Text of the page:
Prolonging culture to 15 days improves bacterial detection in bone and joint infections

L. Drago, E. De Vecchi, L. Cappelletti, C. Vassena, M. Toscano, M. Bortolin, R. Mattina, C. L. Romanò

Research output: Contribution to journalArticlepeer-review


Since the optimal incubation period of cultures for diagnosis of bone and joint infections is still a matter of debate, the present study aimed to evaluate the effects of different incubation periods (5 and 15 days) on microbial isolation. Samples from 387 patients with bone and joint infections (including prosthetic ones) were analyzed from March 2012 to February 2014. In 197 patients (51 %) growth was obtained within 48 hrs, while in 124 (32 %) and 66 (17 %) patients cultures yielded positive results within and after 5 days of incubation, respectively. Of 449 microorganisms isolated, 247 grew within 48 hrs, 131 within the first 5 days of incubation while 71 were isolated after 5 days. Staphylococcus aureus was the most frequently isolated pathogen within 48 hrs, while Propionibacteria were prevalently isolated after 5 days of incubation. Interestingly, about 25 % of microorganisms isolated after 5 days of incubation were coagulase-negative staphylococci. Extending incubation period of broth cultures improves isolation rates of pathogens involved in bone and joint infections thus improving management of these infections.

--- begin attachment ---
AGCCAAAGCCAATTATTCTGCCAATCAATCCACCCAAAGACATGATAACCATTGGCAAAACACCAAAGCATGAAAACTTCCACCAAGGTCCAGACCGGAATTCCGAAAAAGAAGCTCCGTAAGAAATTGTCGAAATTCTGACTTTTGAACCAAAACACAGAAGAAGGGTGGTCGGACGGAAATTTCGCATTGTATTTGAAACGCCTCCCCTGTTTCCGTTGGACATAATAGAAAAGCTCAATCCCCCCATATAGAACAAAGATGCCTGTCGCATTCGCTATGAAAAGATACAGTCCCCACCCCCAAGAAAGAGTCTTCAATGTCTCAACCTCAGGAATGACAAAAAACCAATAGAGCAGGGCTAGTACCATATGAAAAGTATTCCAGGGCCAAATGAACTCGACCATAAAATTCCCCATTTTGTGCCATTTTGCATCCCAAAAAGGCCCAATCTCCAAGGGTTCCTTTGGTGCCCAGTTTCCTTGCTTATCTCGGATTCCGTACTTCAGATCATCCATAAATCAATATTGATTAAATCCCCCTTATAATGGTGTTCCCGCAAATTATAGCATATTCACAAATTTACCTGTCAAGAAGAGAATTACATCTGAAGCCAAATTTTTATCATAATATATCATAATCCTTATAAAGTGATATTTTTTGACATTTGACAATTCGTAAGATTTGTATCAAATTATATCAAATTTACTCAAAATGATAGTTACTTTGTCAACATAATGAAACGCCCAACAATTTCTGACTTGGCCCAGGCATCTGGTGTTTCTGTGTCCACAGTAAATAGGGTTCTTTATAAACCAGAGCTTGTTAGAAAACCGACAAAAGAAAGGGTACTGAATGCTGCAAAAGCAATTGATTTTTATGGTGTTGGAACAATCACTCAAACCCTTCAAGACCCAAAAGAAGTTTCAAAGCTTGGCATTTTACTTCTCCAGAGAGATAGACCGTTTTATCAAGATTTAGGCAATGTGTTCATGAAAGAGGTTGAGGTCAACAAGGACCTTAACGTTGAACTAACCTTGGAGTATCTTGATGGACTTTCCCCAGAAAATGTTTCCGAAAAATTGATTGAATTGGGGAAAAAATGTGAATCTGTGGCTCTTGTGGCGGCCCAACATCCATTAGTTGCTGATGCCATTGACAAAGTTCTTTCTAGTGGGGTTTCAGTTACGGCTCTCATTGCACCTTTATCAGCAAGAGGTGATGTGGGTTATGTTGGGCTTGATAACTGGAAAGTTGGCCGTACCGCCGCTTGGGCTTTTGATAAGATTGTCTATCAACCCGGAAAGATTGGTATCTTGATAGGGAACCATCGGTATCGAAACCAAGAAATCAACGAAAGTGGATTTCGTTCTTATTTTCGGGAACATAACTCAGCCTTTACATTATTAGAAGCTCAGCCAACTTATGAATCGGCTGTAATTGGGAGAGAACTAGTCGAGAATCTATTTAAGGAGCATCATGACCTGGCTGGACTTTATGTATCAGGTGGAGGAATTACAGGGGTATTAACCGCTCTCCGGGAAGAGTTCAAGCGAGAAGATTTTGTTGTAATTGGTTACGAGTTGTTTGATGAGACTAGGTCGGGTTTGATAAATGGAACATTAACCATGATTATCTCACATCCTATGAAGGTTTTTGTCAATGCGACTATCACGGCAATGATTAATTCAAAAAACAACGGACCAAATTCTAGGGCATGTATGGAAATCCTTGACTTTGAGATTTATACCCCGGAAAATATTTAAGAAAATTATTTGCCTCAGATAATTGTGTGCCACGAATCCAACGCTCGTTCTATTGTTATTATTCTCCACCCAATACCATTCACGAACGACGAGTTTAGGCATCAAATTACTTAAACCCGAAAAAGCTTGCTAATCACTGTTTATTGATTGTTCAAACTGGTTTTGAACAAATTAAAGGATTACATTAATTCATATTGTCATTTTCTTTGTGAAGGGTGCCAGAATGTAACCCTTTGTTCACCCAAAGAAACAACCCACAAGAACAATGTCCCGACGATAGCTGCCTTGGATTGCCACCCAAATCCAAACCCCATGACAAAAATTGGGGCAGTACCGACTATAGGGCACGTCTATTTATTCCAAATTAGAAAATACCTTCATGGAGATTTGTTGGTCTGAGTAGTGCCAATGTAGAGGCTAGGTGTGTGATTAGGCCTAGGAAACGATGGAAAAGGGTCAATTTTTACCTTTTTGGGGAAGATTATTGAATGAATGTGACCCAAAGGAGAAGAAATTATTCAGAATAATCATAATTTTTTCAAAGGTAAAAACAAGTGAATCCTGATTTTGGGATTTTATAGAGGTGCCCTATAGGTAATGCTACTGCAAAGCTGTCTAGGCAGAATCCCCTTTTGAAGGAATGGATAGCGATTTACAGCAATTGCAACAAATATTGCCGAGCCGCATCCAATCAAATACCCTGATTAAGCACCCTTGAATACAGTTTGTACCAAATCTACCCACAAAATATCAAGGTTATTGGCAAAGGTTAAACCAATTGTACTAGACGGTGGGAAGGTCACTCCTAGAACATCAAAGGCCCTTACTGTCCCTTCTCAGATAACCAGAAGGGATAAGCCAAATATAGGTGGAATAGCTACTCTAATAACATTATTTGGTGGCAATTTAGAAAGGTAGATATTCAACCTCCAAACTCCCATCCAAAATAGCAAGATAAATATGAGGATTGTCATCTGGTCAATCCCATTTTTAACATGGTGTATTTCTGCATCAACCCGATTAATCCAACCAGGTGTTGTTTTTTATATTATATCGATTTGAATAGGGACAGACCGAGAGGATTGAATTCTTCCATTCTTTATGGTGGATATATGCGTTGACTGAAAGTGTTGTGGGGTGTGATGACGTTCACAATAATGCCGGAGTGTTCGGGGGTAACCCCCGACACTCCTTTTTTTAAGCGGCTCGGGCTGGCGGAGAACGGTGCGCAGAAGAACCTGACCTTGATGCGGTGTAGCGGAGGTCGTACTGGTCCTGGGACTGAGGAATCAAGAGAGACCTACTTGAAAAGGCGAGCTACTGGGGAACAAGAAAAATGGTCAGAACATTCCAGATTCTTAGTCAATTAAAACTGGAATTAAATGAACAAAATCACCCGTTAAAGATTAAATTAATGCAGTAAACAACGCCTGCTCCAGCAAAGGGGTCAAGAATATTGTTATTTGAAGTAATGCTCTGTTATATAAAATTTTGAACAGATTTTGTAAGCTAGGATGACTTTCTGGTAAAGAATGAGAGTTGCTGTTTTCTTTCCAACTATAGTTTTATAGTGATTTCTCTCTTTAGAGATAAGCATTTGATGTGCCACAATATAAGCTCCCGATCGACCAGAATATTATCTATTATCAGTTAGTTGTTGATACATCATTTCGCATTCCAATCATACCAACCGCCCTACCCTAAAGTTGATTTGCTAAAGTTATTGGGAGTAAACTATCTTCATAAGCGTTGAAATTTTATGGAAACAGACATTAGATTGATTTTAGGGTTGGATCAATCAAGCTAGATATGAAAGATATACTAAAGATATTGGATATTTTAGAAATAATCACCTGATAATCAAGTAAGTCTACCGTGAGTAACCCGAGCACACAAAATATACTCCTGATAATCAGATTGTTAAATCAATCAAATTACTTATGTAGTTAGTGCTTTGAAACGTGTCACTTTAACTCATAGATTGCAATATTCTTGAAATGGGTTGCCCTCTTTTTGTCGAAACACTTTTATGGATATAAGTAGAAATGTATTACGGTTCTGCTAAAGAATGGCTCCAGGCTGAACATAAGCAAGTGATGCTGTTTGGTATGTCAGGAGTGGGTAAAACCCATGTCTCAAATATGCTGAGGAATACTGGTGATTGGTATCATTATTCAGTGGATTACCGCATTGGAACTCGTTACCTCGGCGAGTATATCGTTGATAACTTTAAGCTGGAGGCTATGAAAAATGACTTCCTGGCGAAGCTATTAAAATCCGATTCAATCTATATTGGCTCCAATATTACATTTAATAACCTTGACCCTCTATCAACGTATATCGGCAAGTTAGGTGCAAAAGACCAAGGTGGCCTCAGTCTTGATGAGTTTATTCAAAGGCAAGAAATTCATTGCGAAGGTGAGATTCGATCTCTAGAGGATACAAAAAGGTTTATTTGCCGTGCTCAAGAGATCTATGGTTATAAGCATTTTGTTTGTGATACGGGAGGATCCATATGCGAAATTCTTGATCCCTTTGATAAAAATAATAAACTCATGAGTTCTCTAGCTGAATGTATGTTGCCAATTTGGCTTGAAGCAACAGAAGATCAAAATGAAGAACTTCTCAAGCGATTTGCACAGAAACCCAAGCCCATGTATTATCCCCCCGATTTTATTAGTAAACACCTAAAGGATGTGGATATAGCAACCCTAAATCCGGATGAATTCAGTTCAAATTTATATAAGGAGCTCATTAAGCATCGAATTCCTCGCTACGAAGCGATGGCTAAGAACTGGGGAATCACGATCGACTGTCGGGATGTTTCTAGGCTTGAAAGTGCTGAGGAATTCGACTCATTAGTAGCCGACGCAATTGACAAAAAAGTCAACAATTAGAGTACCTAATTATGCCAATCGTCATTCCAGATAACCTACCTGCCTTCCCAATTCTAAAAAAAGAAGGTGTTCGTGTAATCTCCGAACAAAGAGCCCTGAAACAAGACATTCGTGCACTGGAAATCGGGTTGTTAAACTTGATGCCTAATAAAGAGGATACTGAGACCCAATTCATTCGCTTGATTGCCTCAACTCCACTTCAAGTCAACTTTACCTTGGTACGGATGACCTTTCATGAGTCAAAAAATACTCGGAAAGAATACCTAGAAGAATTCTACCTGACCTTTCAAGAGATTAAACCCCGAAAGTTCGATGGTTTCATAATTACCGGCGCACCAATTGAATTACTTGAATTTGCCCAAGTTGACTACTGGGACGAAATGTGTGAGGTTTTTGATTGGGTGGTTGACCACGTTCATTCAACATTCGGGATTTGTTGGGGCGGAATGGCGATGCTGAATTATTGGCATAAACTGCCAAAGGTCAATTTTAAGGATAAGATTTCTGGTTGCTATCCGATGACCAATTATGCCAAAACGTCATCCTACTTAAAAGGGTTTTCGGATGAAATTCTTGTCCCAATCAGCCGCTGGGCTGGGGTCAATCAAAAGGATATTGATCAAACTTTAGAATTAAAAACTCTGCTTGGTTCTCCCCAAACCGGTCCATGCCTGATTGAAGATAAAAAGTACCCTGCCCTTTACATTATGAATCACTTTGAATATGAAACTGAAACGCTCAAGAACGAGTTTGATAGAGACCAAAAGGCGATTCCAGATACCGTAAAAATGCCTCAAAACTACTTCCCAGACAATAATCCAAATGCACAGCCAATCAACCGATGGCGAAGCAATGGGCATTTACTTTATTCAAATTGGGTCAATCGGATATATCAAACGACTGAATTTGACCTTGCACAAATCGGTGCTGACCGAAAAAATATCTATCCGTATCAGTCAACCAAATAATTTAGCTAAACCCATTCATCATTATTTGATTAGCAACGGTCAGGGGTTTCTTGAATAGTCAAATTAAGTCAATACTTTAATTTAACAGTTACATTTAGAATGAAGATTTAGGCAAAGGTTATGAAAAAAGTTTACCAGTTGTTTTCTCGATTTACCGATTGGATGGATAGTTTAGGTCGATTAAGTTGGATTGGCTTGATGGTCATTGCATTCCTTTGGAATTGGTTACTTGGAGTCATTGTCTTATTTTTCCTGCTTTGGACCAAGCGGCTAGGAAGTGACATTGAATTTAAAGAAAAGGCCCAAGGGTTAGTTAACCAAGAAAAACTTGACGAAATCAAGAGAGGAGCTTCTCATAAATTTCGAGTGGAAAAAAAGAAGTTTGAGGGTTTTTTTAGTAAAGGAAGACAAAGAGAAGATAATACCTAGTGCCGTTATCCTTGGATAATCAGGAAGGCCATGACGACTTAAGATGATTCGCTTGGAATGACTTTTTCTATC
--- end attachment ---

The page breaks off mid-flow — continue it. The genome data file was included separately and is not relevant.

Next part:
Original languageEnglish
Pages (from-to)1809-1813
Number of pages5
JournalEuropean Journal of Clinical Microbiology and Infectious Diseases
Issue number9
Publication statusPublished - Jun 9 2015

ASJC Scopus subject areas

  • Microbiology (medical)
  • Infectious Diseases


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